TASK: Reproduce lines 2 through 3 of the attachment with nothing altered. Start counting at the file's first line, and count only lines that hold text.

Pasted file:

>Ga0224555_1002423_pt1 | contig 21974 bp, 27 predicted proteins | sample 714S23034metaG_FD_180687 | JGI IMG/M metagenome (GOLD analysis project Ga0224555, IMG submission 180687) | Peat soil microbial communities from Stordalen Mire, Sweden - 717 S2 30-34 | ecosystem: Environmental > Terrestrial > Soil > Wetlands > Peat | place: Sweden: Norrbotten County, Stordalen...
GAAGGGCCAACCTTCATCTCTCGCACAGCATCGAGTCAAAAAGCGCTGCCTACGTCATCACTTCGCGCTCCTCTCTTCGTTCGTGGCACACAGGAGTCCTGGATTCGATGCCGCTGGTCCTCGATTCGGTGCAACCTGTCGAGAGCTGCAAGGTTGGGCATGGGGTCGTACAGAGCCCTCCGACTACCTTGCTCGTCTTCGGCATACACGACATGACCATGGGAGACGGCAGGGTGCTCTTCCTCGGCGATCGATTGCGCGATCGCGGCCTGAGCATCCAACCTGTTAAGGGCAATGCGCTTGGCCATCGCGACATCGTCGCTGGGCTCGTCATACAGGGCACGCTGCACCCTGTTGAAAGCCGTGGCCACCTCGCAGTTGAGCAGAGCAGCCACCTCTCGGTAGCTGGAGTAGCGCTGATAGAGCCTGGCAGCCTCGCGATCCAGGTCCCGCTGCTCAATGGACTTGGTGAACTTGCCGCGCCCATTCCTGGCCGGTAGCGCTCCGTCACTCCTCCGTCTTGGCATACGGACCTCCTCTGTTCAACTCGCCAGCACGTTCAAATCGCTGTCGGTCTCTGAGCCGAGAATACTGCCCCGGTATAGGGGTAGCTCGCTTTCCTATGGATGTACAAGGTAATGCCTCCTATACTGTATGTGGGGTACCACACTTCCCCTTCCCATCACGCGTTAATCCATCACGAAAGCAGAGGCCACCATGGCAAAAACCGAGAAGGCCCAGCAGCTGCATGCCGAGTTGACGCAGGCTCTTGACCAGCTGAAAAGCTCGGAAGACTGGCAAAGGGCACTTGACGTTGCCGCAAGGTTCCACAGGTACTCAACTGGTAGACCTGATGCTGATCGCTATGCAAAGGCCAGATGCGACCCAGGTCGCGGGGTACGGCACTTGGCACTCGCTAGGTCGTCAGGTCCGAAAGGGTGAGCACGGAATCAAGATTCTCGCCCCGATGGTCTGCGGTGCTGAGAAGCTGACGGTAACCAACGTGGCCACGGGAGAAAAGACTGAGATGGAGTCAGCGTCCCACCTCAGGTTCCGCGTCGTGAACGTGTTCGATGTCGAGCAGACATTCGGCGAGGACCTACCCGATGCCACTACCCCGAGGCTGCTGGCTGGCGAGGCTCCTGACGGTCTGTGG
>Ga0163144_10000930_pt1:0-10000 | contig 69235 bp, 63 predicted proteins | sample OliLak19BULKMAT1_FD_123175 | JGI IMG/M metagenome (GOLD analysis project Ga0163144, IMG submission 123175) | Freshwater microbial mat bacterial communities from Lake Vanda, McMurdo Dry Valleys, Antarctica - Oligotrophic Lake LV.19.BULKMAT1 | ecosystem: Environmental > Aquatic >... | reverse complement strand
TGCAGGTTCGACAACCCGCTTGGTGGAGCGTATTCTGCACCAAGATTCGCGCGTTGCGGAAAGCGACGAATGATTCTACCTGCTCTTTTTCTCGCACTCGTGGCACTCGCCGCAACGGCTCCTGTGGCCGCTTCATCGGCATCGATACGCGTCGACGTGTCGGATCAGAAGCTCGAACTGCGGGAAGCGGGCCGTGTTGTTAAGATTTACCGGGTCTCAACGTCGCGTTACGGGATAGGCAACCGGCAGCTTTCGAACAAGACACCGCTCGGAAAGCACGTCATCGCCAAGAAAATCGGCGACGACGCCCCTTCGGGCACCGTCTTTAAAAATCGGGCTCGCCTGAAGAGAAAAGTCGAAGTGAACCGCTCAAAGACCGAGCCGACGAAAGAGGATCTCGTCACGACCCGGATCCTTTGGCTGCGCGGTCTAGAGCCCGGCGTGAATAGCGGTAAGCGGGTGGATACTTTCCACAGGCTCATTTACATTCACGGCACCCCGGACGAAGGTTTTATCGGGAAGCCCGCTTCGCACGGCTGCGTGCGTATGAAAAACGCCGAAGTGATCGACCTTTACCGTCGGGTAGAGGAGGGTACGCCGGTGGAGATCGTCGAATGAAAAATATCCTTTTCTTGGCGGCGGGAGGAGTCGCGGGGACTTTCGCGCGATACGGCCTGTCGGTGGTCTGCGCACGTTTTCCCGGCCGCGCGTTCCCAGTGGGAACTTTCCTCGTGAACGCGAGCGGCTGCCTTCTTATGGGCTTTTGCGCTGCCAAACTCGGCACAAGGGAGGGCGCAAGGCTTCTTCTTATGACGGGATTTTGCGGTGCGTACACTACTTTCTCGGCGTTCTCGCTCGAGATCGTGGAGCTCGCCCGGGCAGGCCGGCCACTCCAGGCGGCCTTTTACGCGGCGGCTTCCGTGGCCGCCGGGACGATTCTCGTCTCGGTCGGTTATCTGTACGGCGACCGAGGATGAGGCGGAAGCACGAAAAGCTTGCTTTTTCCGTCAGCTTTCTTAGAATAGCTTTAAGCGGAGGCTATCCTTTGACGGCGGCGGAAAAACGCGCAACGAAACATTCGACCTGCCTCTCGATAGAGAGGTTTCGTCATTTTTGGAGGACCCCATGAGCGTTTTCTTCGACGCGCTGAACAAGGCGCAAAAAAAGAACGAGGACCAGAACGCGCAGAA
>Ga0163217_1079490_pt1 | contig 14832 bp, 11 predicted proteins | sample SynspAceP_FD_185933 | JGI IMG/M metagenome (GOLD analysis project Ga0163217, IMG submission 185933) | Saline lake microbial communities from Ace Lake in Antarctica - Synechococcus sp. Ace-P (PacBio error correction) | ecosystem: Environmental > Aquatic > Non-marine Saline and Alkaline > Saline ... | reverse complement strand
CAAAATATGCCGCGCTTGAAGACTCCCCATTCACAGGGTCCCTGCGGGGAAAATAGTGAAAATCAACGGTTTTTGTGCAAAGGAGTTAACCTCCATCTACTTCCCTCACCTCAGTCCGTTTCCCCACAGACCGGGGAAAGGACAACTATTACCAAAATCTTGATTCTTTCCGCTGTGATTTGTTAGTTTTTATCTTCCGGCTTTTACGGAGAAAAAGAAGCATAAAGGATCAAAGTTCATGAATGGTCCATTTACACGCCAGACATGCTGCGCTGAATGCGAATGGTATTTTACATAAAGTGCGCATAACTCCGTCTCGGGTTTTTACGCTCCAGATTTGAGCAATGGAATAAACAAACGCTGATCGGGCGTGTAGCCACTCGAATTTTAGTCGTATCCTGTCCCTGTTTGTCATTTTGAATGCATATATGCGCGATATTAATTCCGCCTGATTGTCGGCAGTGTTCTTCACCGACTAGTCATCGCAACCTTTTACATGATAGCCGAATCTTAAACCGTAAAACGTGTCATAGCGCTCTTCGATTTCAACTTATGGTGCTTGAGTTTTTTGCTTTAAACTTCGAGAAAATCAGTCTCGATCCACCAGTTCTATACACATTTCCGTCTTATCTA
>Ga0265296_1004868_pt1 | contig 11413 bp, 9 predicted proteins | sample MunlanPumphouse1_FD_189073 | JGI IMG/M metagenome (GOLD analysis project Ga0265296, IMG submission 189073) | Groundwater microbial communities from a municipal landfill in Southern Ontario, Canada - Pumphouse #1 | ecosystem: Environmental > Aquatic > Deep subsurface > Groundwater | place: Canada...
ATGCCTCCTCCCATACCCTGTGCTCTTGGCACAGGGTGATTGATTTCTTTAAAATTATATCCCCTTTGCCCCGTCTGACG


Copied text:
GAAGGGCCAACCTTCATCTCTCGCACAGCATCGAGTCAAAAAGCGCTGCCTACGTCATCACTTCGCGCTCCTCTCTTCGTTCGTGGCACACAGGAGTCCTGGATTCGATGCCGCTGGTCCTCGATTCGGTGCAACCTGTCGAGAGCTGCAAGGTTGGGCATGGGGTCGTACAGAGCCCTCCGACTACCTTGCTCGTCTTCGGCATACACGACATGACCATGGGAGACGGCAGGGTGCTCTTCCTCGGCGATCGATTGCGCGATCGCGGCCTGAGCATCCAACCTGTTAAGGGCAATGCGCTTGGCCATCGCGACATCGTCGCTGGGCTCGTCATACAGGGCACGCTGCACCCTGTTGAAAGCCGTGGCCACCTCGCAGTTGAGCAGAGCAGCCACCTCTCGGTAGCTGGAGTAGCGCTGATAGAGCCTGGCAGCCTCGCGATCCAGGTCCCGCTGCTCAATGGACTTGGTGAACTTGCCGCGCCCATTCCTGGCCGGTAGCGCTCCGTCACTCCTCCGTCTTGGCATACGGACCTCCTCTGTTCAACTCGCCAGCACGTTCAAATCGCTGTCGGTCTCTGAGCCGAGAATACTGCCCCGGTATAGGGGTAGCTCGCTTTCCTATGGATGTACAAGGTAATGCCTCCTATACTGTATGTGGGGTACCACACTTCCCCTTCCCATCACGCGTTAATCCATCACGAAAGCAGAGGCCACCATGGCAAAAACCGAGAAGGCCCAGCAGCTGCATGCCGAGTTGACGCAGGCTCTTGACCAGCTGAAAAGCTCGGAAGACTGGCAAAGGGCACTTGACGTTGCCGCAAGGTTCCACAGGTACTCAACTGGTAGACCTGATGCTGATCGCTATGCAAAGGCCAGATGCGACCCAGGTCGCGGGGTACGGCACTTGGCACTCGCTAGGTCGTCAGGTCCGAAAGGGTGAGCACGGAATCAAGATTCTCGCCCCGATGGTCTGCGGTGCTGAGAAGCTGACGGTAACCAACGTGGCCACGGGAGAAAAGACTGAGATGGAGTCAGCGTCCCACCTCAGGTTCCGCGTCGTGAACGTGTTCGATGTCGAGCAGACATTCGGCGAGGACCTACCCGATGCCACTACCCCGAGGCTGCTGGCTGGCGAGGCTCCTGACGGTCTGTGG
>Ga0163144_10000930_pt1:0-10000 | contig 69235 bp, 63 predicted proteins | sample OliLak19BULKMAT1_FD_123175 | JGI IMG/M metagenome (GOLD analysis project Ga0163144, IMG submission 123175) | Freshwater microbial mat bacterial communities from Lake Vanda, McMurdo Dry Valleys, Antarctica - Oligotrophic Lake LV.19.BULKMAT1 | ecosystem: Environmental > Aquatic >... | reverse complement strand